Of course, this calculation is an oversimplification. Different taxpayers are situated differently and will be affected differently by any set of proposals. There will be tax collections from those who are not middle class but still earn less than $1 million a year. There are sources of “income” that will be taxed under the Medicare-for-all proposal that do not show up in current adjusted gross income — unrealized capital gains or corporate retained earnings, for example. On the other hand, it’s highly problematic given the avoidance and other bad incentives likely to result, to be anywhere in the ballpark of confiscatory taxation of high-income taxpayers.
Finally, what of the economic and financial effects of Warren’s proposals? A place to start is by thinking about the potential impact on the stock market. The market is valued as investors’ claim on future corporate earnings, which the Bureau of Economic Analysis estimates are about $1.8 trillion this year. As a result of all the tax claims just described, the Warren program would reduce investors’ claim on these earnings. Recognizing that some of these taxes fall on salary income or non-corporate business, it is reasonable to estimate that investors will pay an extra $500 billion to $600 billion in taxes related to corporate profits. Then, Medicare-for-all proponents cite a severe hit to health industry profits, currently on track to be over $200 billion this year. Then, there will be the broader impacts of overhauling regulation, often to serve vital social interests, in initiatives such as banning fracking and reforming the energy industry, stepping up financial regulation, a major increase in antitrust enforcement and the regulation of technology companies, and filling corporate board seats with labor representatives. It is hard to see an argument that investors’ claim on profits would fall less than a third. The figure could be considerably greater.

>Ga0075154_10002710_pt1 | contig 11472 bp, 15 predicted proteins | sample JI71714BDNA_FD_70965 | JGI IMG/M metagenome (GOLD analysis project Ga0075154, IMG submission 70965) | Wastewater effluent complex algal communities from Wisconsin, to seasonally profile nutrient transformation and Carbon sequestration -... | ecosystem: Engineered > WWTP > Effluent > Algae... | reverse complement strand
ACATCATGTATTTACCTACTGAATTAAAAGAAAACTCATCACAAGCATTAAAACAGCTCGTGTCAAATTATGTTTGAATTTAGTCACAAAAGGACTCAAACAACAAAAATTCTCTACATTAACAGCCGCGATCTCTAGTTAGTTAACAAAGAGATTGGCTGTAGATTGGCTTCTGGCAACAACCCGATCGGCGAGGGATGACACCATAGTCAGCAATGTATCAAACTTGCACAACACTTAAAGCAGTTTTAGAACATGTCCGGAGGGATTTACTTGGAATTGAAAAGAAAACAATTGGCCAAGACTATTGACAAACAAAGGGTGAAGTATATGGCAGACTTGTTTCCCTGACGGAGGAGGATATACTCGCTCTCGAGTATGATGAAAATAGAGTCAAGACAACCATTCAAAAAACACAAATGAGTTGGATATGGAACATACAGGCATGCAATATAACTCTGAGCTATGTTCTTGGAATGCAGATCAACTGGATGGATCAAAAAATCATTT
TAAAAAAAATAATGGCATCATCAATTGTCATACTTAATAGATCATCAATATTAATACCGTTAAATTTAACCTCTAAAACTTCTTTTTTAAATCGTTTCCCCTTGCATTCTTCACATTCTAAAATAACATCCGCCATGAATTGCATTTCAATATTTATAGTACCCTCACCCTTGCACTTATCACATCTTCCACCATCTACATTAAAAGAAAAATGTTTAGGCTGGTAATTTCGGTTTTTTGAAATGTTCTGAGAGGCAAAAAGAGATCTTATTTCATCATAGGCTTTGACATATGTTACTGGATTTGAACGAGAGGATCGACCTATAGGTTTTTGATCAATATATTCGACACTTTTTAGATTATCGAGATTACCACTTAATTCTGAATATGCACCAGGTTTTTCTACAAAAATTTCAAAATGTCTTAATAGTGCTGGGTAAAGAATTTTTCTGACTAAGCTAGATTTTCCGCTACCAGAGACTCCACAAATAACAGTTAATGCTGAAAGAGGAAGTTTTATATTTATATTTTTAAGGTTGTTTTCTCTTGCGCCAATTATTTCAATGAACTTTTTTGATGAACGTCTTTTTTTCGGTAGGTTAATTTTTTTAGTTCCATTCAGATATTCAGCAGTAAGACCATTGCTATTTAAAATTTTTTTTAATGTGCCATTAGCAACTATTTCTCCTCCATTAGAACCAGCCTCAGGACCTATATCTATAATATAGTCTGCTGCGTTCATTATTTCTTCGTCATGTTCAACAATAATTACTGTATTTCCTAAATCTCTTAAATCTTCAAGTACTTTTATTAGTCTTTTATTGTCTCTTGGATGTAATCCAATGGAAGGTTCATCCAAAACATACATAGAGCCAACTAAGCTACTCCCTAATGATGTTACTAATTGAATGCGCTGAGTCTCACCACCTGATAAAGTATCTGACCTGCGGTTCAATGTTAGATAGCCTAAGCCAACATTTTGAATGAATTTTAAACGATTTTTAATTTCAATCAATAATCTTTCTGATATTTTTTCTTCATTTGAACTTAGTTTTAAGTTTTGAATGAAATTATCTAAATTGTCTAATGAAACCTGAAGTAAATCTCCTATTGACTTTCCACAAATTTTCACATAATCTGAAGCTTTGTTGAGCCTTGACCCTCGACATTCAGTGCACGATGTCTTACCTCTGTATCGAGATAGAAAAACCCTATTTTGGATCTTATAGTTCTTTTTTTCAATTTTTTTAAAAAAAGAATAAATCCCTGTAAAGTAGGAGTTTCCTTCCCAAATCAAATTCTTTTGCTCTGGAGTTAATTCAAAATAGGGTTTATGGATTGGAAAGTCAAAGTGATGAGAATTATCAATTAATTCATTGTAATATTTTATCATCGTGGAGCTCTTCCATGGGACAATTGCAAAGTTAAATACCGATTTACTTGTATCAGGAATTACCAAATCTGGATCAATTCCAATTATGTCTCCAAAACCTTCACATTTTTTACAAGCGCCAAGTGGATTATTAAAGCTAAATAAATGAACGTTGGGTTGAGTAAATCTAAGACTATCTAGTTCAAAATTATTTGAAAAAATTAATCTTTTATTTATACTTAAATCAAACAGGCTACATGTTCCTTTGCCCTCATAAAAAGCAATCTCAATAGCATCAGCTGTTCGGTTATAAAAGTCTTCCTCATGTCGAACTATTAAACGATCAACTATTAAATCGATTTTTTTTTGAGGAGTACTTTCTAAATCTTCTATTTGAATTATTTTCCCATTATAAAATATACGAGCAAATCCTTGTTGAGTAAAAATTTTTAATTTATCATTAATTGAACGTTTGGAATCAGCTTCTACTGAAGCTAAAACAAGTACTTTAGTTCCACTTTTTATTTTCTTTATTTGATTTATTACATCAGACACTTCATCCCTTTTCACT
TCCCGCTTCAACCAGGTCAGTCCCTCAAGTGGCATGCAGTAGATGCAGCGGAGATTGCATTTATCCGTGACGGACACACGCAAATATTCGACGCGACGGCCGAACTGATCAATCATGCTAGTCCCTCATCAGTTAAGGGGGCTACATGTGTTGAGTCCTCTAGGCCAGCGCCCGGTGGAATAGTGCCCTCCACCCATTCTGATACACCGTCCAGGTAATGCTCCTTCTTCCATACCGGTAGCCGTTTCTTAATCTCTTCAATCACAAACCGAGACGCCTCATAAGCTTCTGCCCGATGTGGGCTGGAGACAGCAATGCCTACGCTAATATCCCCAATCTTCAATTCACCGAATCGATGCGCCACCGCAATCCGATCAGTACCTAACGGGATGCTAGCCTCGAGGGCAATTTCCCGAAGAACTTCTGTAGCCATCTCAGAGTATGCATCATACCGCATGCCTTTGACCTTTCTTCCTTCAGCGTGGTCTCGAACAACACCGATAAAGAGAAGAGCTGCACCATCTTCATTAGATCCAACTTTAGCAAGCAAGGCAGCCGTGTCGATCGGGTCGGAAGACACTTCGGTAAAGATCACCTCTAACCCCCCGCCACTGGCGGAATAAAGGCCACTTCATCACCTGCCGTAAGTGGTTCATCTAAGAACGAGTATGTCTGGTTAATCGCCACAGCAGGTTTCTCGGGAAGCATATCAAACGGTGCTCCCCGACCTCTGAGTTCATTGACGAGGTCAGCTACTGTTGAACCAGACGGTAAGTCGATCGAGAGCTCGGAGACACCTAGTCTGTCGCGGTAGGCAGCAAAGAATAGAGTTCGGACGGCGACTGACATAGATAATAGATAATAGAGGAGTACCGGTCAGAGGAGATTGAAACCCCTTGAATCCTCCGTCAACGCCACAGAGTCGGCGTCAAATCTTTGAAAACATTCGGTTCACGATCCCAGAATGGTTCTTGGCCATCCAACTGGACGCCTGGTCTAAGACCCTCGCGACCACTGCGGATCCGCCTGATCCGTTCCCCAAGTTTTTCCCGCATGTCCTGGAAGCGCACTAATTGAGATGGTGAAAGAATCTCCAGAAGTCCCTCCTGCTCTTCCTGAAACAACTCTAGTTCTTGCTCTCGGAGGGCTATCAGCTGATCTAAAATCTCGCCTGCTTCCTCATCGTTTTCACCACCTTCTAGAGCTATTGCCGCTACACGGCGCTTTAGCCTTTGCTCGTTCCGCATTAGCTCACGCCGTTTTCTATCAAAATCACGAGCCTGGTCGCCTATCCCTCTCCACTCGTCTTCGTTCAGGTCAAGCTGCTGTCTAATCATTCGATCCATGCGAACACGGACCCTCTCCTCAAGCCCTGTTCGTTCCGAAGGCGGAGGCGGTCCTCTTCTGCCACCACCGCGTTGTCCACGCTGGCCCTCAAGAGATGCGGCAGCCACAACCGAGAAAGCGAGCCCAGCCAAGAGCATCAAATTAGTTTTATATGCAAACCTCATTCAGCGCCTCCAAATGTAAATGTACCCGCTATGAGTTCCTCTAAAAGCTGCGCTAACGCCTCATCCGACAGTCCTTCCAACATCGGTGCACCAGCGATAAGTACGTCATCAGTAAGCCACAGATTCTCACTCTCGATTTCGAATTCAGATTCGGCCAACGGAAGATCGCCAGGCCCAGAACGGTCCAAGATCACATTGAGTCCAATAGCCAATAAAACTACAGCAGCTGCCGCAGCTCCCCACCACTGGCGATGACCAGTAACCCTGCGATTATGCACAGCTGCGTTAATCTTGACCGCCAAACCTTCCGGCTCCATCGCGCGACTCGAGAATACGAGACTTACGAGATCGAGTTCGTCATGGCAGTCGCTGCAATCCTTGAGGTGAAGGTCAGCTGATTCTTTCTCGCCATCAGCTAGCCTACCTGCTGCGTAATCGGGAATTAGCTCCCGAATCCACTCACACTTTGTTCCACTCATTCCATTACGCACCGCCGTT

Because of abnormally high valuations, along with increased uncertainty and volatility, loss of business confidence and selling pressure from those in distress, the market would likely fall more than proportionally to earnings. Accurate market predictions are impossible and will in any event depend not on what is proposed but on what the market expects will actually take place. There is, however, the real risk of economic contraction following a sharp market decline, especially given that the current very low level of interest rates puts the Fed in a weak position to pursue counter-cyclical policy.
For decades, I have emphasized that corporate profits and the market do better when progressives are in power and have dismissed conservative fear-mongering about progressive policies.
This time seems different. Judged relative to gross domestic product, the Medicare-for-all program dwarfs the federal spending hikes of the New Deal and the Great Society. Presidents Franklin D. Roosevelt and Lyndon B. Johnson emphasized that their new benefits would be paid for by contributions from their middle-class beneficiaries. With Warren’s plan, it is the combination of vast new entitlements with total reliance on the top 1 percent for revenue that puts us in uncharted and, I fear, dangerous territory.